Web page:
If you see meaningful coincidences everywhere, you get quickly labelled schizophrenic and called “delusional.” You are urged to take drugs and told that if you don’t accept your illness, this also proves you are delusional. The New York Times article that I referred to in yesterday’s post received a lot of interesting comments, many of which urged a different way of looking at schizophrenia. A few readers clung to the idea that their relative was delusional partly because they wouldn’t accept their illness.
Here’s a comment from a reader that fits in with my previous posts on Pythagorus, numerology and seeing patterns. Now, if it were recognized that the experience of schizophrenia is actually an experience of trying to make sense of the environment and is therefore a healing experience, more people, properly supported, actually would heal.
The skeptics use the term “apophenia” to denote delusions of the mind. It includes seeing patterns in nature, which to them, are just coincidences.
Nonsense, I say:
I’ve obtained an emphatic verification from a senior research group at Princeton University, which finally proves that an aspect of “mind” does transcend space and time, i.e., precognition.
This is their letter:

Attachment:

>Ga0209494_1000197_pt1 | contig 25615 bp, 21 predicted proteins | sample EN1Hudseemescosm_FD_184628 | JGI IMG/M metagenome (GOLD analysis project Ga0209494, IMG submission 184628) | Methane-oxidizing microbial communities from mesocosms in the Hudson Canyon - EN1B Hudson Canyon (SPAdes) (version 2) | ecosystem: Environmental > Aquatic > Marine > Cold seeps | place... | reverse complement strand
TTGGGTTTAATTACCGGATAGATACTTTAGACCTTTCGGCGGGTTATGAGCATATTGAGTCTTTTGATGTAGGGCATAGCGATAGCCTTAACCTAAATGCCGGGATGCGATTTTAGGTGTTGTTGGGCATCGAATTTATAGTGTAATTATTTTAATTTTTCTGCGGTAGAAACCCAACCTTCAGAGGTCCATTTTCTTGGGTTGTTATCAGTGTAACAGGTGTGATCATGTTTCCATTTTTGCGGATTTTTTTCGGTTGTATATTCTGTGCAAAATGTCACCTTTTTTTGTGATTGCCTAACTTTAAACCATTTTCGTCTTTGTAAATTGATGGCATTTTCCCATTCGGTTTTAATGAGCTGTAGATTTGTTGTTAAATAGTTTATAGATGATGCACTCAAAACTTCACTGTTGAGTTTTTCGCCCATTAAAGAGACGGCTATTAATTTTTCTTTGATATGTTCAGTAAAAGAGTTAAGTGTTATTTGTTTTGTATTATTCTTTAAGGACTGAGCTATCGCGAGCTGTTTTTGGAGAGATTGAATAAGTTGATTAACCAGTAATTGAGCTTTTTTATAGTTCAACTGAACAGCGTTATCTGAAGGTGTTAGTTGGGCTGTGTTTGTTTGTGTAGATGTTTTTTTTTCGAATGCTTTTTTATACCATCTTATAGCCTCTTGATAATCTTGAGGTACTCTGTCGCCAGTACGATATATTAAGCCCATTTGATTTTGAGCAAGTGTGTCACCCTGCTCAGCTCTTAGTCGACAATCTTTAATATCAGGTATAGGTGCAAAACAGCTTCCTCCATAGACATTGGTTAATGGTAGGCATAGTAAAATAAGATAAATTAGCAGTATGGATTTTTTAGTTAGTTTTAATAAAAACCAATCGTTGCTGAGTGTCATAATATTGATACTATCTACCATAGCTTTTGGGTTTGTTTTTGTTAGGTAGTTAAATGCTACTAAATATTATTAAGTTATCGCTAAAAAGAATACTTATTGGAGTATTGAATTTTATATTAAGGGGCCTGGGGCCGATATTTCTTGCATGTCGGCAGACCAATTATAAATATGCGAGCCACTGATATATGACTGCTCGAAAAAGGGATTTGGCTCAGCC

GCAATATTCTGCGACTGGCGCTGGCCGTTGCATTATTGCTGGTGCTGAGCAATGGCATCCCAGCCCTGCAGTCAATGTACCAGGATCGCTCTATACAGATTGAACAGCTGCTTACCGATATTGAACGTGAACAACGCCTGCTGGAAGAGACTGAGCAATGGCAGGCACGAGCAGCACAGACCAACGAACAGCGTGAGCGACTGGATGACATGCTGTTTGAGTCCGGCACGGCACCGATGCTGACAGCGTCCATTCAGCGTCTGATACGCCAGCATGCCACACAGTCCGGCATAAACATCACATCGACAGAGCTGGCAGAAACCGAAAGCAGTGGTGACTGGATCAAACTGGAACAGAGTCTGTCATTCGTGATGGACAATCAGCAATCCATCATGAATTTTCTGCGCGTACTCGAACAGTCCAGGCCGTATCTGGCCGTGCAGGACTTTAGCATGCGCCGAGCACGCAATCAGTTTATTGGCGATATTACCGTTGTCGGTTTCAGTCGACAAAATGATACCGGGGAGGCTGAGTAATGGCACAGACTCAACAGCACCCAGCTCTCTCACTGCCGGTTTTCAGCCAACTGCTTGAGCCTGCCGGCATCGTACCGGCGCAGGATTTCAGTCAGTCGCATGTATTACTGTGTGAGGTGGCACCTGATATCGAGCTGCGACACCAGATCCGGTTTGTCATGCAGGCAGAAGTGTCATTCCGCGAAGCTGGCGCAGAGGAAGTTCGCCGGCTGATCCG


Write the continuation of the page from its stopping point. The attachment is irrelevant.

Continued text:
SCHOOL OF APPLIED SCIENCE
C-131 ENGINEERING QUADRANGLE
PRINCETON, NEW JERSEY 08544-5263
FEBRUARY 8, 1993
Dear Mr. Laurence:
Thank you for sharing the description of your “meaningful coincidence” with us.
It is an EXCELLENT example of connectedness between the subjective and objective domains of human experience, mediated by the symbolic language of numbers. In a very real sense, as was recognized by Pythagoras and his successors, this symbolism lies at the root of all science, including even the contemporary, whereby the human mind seeks to interpret in some tangible and communicative mode the intuitive insights gained from observing nature. The error lies in our FORGETFULNESS of the origin of these symbols.
*Brenda J. Dunne
*Author, with Dean Robert G. Jahn, “Margins of Reality” – the role of consciousness in the physical reality. (C)1987, 2009
Rossa’s comment: The skeptic in me says that if the letter author had written to Brenda J. Dunne and stated that he was suffering from schizophrenia, she would have dismissed him as a crank, despite the fact that the experience of synchronicity is even more profound in the so-called schizophrenic.